instructions, indicate that the structure is to be installed on a
    permanent foundation.
    (ii) A site-built permanent foundation is a system of supports,
    including piers, either partially or entirely below grade which is:
    (A) Capable of transferring all design loads imposed by or upon the
    structure into soil or bedrock without failure,
    (B) Placed at an adequate depth below grade to prevent frost damage, and
    (C) Constructed of concrete, metal, treated lumber or wood, or grouted
    masonry; and
    (2) The structure is not designed to be moved once erected or installed
    on a site-built permanent foundation;
    (i) A structure meets this criterion if all written materials and
    communications relating to erection or installation of the structure,
    including but not limited to designs, drawings, calculations, and
    installation or erection instructions, indicate that the structure is
    not intended to be moved after it is erected or installed and if the
    towing hitch or running gear, which includes axles, brakes, wheels and
    other parts of the chassis that operate only during transportation,
    are removable and designed to be removed prior to erection or
    installation on a site-built permanent foundation; and
    (3) The structure is designed and manufactured to comply with the
    currently effective version of one of the following:
    (i) One of the following nationally recognized building codes:
    (A) That published by Building Officials and Code Administrators
    (BOCA) and the National Fire Protection Association (NFPA) and made up
    of the following:
    (1) BOCA Basic Building Code,
    (2) BOCA Basic Industrialized Dwelling Code,
    (3) BOCA Basic Plumbing Code,
    (4) BOCA Basic Mechanical Code, and
    (5) National Electrical Code, or
    (B) That published by the Southern Building Code Congress (SBCC) and
    the NFPA and made up of the following:
    (1) Standard Building Code,
    (2) Standard Gas Code,
    (3) Standard Mechanical Code,
    (4) Standard Plumbing Code, and
    (5) National Electrical Code, or
    (C) That published by the International Conference of Building
    Officials (ICBO), the International Association of Plumbing and
    Mechanical Officials (IAPMO), and the NFPA and made up of the
    (1) Uniform Building Code,
    (2) Uniform Mechanical Code,
    (3) Uniform Plumbing Code, and
    (4) National Electrical Code

    On 2020-05-01 12:15, [email protected] wrote:

  5. Hi Michele,

    Single wides have what I’ve heard called as “top-down” structural integrity, meaning all the integrity of the home is being supported or helpd together by the ceiling trusses. If you modify those you would need to give the walls new support and foundation. That means you’d basically be building a site-built home around the mobile home while it remains classified as a mobile home (in most instances). You may get lucky and have space to push the ceiling panels up closer to the trusses. I’ve also seen single wides have all the ceiling panels removed and the trusses stay but that would require a new insulated roof.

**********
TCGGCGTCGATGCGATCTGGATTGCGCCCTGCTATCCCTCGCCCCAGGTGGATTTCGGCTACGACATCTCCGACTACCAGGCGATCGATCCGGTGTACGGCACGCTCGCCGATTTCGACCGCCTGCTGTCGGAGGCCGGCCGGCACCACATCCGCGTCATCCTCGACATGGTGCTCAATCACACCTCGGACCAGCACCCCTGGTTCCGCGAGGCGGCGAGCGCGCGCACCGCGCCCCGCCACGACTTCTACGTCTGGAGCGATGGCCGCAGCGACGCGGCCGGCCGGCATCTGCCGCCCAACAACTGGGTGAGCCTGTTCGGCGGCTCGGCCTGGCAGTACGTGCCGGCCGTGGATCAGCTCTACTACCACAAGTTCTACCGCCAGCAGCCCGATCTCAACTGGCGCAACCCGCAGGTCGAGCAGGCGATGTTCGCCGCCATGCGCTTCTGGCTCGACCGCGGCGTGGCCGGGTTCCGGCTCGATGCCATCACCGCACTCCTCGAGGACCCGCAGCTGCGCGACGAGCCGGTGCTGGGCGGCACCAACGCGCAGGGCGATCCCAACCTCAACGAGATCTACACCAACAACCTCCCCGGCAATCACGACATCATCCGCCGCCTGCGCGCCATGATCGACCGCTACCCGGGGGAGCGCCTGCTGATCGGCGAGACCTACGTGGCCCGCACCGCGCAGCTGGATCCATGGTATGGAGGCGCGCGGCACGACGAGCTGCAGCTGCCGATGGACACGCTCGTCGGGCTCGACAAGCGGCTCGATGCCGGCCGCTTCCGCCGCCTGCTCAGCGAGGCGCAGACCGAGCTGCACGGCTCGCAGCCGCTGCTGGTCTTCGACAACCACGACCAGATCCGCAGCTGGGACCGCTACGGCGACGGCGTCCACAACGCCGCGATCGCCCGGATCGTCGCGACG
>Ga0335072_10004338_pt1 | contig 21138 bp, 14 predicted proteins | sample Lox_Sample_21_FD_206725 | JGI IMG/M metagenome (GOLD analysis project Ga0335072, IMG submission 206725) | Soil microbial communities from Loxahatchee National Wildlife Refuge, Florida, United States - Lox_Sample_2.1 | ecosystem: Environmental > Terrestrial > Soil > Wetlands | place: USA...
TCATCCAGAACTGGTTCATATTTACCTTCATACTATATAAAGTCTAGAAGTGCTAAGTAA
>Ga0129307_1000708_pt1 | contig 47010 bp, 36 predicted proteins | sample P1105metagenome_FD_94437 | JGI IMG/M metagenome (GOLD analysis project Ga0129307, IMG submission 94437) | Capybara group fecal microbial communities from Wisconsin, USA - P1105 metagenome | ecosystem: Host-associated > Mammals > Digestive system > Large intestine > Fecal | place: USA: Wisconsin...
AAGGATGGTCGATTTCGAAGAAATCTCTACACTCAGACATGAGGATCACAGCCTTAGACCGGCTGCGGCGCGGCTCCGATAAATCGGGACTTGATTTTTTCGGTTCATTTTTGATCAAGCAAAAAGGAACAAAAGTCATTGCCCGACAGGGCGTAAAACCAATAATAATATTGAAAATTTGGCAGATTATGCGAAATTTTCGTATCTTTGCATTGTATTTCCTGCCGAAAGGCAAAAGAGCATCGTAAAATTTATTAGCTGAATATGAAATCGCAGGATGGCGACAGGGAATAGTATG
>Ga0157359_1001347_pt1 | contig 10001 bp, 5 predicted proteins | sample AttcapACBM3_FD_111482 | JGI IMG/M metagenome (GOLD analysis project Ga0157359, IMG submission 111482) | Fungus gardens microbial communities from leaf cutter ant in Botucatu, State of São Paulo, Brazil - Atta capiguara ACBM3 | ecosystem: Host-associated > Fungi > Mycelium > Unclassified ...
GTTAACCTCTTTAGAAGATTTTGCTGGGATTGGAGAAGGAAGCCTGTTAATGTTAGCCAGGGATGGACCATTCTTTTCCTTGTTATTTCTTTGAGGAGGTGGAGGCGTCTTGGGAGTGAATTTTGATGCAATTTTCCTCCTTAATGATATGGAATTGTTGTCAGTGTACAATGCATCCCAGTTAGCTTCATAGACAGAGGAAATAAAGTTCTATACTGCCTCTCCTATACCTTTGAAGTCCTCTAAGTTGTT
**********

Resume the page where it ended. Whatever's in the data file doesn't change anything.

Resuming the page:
In short, yes, it’s possible but it would be a ton of work and money. This article may help you though: 5 Ways to Make Low Ceilings Appear Higher in Mobile Homes

    Congratulations on your new home!

  6. Hi,
    We are buying a 1976 doublewide home on the lake. The only problem I have are the low ceilings. Is there anyway to raise a ceiling in a mobile home?

  7. hello. we just bought a 14×70 mobile home, a year ago, in a court for over 50. it seems nice. we do not know much about this home,how it was built, its a 1986 Victorian, the roof and siding look good, furnace , plumbing , look good, but we don’t know any more. my husband crawled under, and he says all looks good. we rented apt’s for years, and its not nice, I don’t like all the crap you encounter. this seems a lot better. I guess if you are going to retire, this is ok, if you don’t have money, to do anything else. im disabled and I wish it had more safety features in the bathroom, but you deal with what you have. anyway, good reading, thanks


  8. Hi, Donna!
    Thanks you so much for the kind words. I appreciate you taking the time to comment, too! Your home sounds gorgeous! 12 acres is a good size of property. A 14×70 is a great size for two retirees.

    I hope to hear from you again! You should sign up for our newsletter using the form at the bottom of the article. Thank you!!

  9. Thank you so much for your website. It is very informative & encouraging. Like you say, there is almost no information on the internet about mobile home living. My husband & I bought our ’91 14X70 Atlantic home in 2015. It had been in very poor condition, but the previous owner did alot of work on it; & we had more work done. This is our retirement home; we moved from a cottage style home in town to this beautiful location on a wooded hill in the country. Our neighborhood in town had deteriated greatly through our 35 years of living there & was no longer safe. Basically, this is all we could afford, but is paid for & that means alot. we have 12 acres & it’s very beautiful & peaceful & we love it. True friends like us no matter where we live; & our kids have to accept it.